(RxWiki News) Exercising three times a week for at least 30 minutes can keep your heart healthy. It may also help you avoid dementia. A recent study tracked elderly people who felt their memory was failing.
Over a three year study, elderly people that exercised regularly were about half as likely to develop mild cognitive impairment (MCI) or dementia.
This means that exercise is good for your mental health, regardless of age.
"Ask a therapist which exercise is best."
Researchers, led by Ana Verdelho, MD, of the Department of Neurosciences at the University of Lisbon in Portugal, enrolled 639 people between the ages of 65 and 84.
They did interviews once a year for three years. At the interviews they asked about physical activity levels and did a test for dementia. The researchers also took a magnetic resonance imaging (MRI) scan of their brains at the beginning and end of the study.
All of the people in the study had changes in their brains linked to age-related memory and thinking problems. None of the people in the study had dementia or MCI at the start of the study. During the study, 90 people developed dementia, and 147 developed MCI.
When the researchers looked at people who were physically active compared to those who were not, they found that being active lowered the risk of dementia.
Being physically active was defined by the American Heart Association standards as 30 minutes of exercise at least 3 times a week. People who reported this level of exercise were about half as likely to develop MCI or dementia during the three year study period.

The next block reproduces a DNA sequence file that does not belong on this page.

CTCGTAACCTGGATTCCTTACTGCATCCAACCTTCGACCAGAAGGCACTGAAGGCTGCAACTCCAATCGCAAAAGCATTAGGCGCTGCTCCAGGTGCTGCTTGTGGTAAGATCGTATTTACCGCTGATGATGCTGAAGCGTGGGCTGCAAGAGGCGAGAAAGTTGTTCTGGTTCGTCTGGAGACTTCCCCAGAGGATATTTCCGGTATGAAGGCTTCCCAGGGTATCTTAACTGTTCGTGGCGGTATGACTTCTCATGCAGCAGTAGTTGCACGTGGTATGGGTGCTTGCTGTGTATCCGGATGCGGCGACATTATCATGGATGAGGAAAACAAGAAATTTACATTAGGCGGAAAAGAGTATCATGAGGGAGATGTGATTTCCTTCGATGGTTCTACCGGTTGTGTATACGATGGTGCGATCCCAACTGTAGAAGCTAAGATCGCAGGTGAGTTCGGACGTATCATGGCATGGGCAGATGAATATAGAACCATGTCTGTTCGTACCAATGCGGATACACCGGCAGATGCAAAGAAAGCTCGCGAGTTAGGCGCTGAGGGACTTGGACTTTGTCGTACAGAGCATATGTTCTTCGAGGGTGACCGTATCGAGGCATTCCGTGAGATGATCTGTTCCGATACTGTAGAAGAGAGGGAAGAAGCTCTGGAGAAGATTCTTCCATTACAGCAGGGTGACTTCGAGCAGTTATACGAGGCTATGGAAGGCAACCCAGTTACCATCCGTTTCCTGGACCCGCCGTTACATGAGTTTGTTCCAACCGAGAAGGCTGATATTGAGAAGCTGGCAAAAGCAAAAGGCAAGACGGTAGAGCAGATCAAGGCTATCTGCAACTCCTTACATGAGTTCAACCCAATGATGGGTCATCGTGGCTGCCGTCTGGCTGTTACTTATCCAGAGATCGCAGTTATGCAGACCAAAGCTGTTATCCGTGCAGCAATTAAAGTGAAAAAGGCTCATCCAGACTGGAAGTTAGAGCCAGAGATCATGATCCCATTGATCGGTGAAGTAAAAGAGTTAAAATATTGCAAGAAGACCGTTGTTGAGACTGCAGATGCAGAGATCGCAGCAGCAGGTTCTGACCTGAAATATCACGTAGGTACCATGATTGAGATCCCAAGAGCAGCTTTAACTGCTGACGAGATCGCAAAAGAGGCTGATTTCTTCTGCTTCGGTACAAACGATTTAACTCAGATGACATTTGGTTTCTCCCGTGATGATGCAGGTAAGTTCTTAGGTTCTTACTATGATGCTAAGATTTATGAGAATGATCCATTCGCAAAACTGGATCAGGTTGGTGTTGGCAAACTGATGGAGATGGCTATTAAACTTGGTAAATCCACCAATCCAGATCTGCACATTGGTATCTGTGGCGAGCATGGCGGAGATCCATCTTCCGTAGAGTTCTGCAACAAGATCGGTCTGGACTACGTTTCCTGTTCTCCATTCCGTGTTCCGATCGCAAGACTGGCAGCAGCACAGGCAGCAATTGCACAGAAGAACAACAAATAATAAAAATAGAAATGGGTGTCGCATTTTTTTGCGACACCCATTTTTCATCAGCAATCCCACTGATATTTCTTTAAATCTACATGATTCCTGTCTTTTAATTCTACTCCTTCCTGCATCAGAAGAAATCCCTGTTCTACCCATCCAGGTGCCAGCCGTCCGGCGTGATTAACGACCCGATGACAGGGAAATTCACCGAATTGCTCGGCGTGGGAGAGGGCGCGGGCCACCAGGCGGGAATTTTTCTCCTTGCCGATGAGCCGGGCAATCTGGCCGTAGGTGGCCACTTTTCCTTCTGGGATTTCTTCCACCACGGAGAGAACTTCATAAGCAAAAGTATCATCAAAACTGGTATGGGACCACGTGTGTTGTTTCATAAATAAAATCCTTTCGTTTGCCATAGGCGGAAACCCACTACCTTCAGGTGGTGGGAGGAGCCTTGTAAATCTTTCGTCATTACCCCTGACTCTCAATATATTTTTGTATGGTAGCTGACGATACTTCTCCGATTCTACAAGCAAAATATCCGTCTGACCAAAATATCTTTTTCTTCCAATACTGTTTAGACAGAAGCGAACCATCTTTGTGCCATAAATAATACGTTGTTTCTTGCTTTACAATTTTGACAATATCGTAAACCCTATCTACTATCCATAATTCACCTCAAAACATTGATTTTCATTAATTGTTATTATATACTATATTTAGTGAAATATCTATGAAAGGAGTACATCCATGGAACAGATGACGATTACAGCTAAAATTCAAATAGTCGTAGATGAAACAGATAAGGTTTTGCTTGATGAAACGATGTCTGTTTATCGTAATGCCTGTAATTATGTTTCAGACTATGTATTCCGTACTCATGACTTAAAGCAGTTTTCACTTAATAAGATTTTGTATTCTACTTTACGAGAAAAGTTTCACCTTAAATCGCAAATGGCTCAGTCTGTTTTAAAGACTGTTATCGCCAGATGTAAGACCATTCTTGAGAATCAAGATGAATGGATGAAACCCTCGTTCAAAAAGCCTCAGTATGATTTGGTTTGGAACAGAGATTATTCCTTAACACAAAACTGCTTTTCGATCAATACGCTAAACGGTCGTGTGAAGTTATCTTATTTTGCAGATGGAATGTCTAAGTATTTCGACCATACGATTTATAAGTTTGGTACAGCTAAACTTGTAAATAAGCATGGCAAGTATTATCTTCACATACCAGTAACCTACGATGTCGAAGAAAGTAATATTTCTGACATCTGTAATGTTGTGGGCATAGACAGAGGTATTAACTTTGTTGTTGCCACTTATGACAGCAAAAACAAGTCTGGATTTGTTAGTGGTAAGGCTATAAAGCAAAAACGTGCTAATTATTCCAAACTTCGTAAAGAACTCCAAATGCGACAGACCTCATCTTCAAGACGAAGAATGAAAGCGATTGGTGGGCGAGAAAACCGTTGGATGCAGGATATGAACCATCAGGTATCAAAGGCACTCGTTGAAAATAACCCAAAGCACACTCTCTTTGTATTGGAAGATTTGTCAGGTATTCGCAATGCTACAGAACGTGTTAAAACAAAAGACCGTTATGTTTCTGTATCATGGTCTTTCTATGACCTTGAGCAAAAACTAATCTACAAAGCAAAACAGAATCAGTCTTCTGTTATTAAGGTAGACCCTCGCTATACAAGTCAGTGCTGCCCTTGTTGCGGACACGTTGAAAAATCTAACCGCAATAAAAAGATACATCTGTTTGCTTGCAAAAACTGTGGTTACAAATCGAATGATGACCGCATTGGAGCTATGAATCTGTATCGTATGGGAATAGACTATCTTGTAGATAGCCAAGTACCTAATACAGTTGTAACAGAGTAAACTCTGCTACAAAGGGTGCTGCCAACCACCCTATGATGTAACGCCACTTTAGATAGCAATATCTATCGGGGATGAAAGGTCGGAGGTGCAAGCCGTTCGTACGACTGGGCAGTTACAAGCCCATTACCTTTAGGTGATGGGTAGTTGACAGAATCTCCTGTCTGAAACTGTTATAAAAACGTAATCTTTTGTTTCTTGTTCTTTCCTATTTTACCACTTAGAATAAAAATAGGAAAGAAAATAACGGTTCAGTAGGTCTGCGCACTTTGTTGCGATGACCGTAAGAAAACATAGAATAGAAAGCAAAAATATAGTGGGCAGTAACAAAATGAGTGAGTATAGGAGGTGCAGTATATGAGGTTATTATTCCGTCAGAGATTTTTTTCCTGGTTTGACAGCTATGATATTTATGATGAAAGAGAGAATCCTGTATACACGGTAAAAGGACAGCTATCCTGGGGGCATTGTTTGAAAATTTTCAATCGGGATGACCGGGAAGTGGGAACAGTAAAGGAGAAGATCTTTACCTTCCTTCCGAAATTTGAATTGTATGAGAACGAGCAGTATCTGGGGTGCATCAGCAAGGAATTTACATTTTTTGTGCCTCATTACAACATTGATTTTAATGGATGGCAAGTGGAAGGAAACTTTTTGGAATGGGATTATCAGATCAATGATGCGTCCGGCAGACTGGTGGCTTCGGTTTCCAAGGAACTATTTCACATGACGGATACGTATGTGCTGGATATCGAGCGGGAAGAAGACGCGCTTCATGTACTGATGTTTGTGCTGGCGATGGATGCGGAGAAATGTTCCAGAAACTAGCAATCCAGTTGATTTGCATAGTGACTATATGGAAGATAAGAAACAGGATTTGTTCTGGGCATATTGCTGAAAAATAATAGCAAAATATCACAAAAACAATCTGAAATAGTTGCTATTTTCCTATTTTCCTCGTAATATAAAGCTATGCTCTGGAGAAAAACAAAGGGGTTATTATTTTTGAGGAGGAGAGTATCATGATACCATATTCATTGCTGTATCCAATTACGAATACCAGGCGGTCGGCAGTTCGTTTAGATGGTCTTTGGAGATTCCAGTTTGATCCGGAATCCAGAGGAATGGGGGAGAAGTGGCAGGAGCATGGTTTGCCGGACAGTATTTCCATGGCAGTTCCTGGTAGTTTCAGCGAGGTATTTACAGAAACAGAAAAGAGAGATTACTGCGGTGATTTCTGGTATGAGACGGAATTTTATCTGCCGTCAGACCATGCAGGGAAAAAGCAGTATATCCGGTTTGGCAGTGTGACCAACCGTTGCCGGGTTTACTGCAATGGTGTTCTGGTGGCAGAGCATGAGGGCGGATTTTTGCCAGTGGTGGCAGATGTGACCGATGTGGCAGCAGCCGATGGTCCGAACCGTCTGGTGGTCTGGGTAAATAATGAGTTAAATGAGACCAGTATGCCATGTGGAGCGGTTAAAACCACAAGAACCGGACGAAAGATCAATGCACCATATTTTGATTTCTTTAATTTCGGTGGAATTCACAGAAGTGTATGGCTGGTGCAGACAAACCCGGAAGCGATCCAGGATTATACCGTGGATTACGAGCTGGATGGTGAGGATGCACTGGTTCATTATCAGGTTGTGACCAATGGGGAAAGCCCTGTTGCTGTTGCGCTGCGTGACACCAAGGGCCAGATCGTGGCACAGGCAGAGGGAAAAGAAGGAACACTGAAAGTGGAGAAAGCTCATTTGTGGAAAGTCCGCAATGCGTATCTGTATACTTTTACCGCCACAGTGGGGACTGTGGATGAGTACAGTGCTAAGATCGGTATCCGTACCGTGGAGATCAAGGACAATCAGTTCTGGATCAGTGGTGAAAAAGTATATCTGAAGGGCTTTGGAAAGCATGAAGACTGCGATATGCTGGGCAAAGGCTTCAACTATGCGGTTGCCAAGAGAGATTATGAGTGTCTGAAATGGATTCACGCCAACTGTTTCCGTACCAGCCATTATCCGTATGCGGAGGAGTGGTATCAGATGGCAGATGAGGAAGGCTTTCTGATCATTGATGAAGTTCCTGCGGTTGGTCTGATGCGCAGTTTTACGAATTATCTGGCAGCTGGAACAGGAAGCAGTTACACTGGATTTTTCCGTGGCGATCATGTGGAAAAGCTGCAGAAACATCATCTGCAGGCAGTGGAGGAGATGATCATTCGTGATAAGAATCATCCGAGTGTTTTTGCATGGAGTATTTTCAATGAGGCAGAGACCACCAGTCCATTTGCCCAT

The researchers also looked at brain tissue health, age and stroke history – all factors that are related to the risk of dementia. Regular exercise was protective even for people with these risk factors.
The researchers concluded that regular physical exercise can lower the risk for dementia for elderly people. The authors of the study did say that the study was limited because it only looked at people who had made a complaint about their memory.
So how exercise affects the risk of dementia for people with no memory problems remains unknown.
This study was published in the December issue of Stroke. The study was funded by the European Union. The authors report not competing interests.